The two young visitors walked beside the concrete wall, taking a close look at the fading graffiti from an era before their time. Beyond were more modern and colourful buildings and the hum of traffic and the dinging of trams and bicycle bells. But on this side they looked incredulous as they tried to imagine living behind this relic. Advertisements
Bratislava lures many visitors with its well protected historic old town, including grand 20th century buildings and medieval city towers, including St Michael’s Gate. But there is another side to Bratislava, for better or worse.
The riverboat from Siem Reap to Battambang, in Cambodia’s northwest, leaves early each morning and takes five to six hours squeezing through narrow waterways and wetlands and past myriad small villages, stopping at many to pick up or drop off passengers. It’s a photographer’s paradise.
The fog rolls in and covers the northern Laos riverside town of Nong Khiaw each morning during winter. You awake to the early morning sound of the first motorised fishing boat puttering its way down the Nam Ou river, and see it disappearing into the pea-soup thick mist. Somewhere out there are spectacular karst hills and cliffs, but they won’t appear again […]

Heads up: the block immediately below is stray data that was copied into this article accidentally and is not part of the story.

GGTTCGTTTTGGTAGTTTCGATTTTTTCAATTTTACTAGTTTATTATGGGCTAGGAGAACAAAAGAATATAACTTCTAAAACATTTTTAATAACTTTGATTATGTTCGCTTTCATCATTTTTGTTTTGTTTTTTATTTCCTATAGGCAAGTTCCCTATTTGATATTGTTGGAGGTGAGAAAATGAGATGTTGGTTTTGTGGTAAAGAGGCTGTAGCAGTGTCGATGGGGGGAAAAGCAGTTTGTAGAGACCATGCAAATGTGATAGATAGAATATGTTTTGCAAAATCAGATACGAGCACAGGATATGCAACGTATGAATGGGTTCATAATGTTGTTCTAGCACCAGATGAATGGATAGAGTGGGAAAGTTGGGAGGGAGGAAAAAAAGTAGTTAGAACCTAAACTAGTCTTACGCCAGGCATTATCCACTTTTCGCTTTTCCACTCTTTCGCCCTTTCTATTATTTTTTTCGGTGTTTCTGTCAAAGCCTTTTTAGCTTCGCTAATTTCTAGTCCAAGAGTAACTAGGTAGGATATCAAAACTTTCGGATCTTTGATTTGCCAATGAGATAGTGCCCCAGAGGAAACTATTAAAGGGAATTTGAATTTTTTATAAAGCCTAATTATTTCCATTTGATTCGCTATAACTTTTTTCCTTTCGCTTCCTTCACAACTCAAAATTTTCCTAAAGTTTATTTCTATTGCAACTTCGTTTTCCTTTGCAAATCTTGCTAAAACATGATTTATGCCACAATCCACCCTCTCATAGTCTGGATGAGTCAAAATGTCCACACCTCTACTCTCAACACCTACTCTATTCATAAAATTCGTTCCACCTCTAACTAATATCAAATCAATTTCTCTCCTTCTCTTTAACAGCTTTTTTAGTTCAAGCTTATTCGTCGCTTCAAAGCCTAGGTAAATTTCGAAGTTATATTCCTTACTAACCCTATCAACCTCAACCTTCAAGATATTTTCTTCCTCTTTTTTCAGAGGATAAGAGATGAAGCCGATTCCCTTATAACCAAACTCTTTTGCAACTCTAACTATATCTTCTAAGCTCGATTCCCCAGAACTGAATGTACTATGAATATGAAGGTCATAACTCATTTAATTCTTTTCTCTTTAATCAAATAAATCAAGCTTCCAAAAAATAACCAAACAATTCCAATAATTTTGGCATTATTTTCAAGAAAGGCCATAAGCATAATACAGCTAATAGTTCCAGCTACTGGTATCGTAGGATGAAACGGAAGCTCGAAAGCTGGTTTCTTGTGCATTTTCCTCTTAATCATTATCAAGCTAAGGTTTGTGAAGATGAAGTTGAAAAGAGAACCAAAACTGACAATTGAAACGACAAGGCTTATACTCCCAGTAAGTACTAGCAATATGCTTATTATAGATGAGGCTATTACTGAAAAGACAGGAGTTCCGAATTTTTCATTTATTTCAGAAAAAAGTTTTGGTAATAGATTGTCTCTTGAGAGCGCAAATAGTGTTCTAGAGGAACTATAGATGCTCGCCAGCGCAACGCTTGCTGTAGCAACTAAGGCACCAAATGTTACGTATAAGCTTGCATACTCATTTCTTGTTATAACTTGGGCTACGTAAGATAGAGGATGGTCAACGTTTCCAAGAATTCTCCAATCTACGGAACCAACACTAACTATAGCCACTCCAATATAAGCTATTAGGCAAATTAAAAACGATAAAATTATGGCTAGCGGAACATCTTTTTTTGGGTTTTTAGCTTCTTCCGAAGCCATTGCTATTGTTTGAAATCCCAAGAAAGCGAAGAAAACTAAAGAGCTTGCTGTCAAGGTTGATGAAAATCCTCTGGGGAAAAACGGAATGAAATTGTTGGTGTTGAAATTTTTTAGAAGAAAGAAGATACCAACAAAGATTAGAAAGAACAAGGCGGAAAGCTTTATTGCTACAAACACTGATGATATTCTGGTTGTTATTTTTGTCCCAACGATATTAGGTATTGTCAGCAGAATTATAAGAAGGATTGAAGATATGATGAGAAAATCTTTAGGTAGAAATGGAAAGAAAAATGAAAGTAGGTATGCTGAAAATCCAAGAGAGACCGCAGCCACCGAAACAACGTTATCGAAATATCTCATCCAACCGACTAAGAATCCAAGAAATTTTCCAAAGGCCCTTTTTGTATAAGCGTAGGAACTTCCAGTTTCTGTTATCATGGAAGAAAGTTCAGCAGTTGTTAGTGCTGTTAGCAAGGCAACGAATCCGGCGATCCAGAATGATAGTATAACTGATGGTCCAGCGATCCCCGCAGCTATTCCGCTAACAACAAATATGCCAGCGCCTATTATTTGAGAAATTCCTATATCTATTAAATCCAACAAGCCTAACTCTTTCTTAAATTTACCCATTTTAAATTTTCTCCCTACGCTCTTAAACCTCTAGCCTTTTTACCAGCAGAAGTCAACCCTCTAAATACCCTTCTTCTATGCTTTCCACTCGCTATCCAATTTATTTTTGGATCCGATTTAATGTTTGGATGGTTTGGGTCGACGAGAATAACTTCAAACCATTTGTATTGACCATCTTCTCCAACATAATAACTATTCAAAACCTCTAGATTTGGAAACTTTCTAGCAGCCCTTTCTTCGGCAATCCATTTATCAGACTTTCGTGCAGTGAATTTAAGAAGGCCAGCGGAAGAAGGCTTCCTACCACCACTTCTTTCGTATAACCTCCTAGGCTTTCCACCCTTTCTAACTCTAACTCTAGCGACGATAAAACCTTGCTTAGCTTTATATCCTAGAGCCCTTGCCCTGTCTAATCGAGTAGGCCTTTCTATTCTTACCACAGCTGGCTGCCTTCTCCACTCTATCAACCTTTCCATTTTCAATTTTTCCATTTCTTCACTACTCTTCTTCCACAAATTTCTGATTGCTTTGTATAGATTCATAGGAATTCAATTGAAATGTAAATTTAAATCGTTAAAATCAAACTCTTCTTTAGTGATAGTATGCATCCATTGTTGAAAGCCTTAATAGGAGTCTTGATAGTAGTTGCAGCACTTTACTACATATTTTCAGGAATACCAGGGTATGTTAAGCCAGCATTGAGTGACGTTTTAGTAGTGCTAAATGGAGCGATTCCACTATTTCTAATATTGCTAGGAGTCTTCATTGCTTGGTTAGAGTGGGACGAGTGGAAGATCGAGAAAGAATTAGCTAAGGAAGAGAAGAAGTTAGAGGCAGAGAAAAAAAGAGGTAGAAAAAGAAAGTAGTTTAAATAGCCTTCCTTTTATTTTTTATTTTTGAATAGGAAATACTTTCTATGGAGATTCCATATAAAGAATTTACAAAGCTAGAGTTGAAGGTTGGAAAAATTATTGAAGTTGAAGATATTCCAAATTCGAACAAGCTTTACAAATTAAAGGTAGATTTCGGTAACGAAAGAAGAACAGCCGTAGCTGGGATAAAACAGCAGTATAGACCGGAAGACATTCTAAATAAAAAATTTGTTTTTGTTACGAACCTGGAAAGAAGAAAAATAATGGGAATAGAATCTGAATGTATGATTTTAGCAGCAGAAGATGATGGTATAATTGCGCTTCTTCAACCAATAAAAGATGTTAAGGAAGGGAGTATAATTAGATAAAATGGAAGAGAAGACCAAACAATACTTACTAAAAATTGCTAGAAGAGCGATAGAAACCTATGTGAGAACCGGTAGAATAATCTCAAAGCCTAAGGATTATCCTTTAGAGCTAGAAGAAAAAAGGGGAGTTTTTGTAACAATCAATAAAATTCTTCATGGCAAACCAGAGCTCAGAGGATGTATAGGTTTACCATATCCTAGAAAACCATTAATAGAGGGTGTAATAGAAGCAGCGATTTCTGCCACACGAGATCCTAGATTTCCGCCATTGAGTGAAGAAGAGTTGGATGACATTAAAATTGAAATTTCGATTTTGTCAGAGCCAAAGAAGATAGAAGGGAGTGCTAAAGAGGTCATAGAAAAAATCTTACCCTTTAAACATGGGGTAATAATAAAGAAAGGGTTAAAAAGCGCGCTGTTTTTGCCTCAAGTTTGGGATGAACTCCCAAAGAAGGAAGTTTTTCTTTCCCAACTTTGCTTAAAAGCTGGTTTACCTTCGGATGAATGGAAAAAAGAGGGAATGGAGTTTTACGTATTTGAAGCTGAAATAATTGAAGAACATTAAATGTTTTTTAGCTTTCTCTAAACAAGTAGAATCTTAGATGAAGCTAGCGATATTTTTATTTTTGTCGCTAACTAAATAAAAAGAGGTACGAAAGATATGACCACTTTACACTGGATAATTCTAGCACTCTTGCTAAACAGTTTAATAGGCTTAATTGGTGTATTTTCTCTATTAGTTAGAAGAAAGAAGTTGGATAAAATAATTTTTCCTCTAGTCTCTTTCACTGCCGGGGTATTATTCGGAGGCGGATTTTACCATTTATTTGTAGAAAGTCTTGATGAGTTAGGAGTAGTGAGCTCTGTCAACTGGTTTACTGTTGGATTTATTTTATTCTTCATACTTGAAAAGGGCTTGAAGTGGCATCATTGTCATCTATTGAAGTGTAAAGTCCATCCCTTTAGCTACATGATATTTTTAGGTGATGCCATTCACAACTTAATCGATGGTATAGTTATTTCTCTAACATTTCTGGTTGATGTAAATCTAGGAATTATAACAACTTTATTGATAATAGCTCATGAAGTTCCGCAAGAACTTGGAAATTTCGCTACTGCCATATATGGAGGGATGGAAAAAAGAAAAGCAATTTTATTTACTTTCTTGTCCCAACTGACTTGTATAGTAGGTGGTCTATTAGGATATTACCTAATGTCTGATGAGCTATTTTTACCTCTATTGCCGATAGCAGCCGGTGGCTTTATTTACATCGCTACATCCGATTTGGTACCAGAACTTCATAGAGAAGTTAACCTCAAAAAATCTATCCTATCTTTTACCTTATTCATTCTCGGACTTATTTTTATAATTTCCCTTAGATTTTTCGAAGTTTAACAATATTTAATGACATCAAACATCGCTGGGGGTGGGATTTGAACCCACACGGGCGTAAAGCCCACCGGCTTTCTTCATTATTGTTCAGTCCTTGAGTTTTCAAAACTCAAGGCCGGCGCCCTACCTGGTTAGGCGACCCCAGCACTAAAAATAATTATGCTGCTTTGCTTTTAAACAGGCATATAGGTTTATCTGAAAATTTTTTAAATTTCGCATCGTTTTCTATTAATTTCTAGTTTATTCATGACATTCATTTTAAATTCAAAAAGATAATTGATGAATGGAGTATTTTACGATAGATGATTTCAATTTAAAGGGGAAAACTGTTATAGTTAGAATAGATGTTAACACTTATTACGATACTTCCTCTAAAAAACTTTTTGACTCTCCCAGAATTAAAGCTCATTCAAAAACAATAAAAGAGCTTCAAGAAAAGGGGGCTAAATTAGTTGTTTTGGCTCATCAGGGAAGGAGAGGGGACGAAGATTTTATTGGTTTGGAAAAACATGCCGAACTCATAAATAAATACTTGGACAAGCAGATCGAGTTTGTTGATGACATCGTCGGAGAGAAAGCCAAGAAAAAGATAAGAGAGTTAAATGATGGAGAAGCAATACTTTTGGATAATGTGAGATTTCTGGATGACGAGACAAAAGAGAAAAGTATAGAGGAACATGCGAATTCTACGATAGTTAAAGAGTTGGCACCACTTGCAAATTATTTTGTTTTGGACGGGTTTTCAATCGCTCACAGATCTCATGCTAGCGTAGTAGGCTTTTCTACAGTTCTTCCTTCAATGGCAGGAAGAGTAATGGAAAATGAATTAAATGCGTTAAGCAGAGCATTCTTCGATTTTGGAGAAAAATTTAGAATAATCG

It is one of the quintessential sights in all of Asia, yet the early morning tak bat ceremony in Luang Prabang, Laos, in which Buddhist monks collect their daily alms, has become more a feeding frenzy for the hungry 21st century tourism industry. Despite the annoyance of a throng of iPhone and iPad-wielding tourists intent on grabbing their photo no […]
Florence’s cathedral, or Duomo, has to be one of the most beautiful cathedrals in the world. But for photographers its sheer size and location – sandwiched amid the narrow streets of the centre of Florence, present a holy problem. So what to do? My advice – and I don’t profess to getting good shots of this building despite many […]
It’s all about space. And distance. It is where the horizon plays a key role, but where everyone has a part once there. It talks of a sense of belonging and a connection between people and the environment – in this case a vast, flat land in the West Australian outback. Inner Australia, by renowned English sculptor Antony Gormley, consists […]
His name was Myron Red Moustache, and he was going to tell me the story of how he came to have such a name. But first, I was to climb into the truck cabin with him, leaving our three German tour “hitchhikers” in the back. He was going to tell the story to me, not them.
So why is it called Grand Canyon? What else could you call it? Is ginormous actually a word? Ginormous Canyon? Humongous Canyon? Neither sounds as elegant. Nor does Most Incredible, Unbelievably Large Canyon in the World, Ridiculously Huge Canyon, You Can’t Imagine How Big it Actually Is Canyon. You get the idea.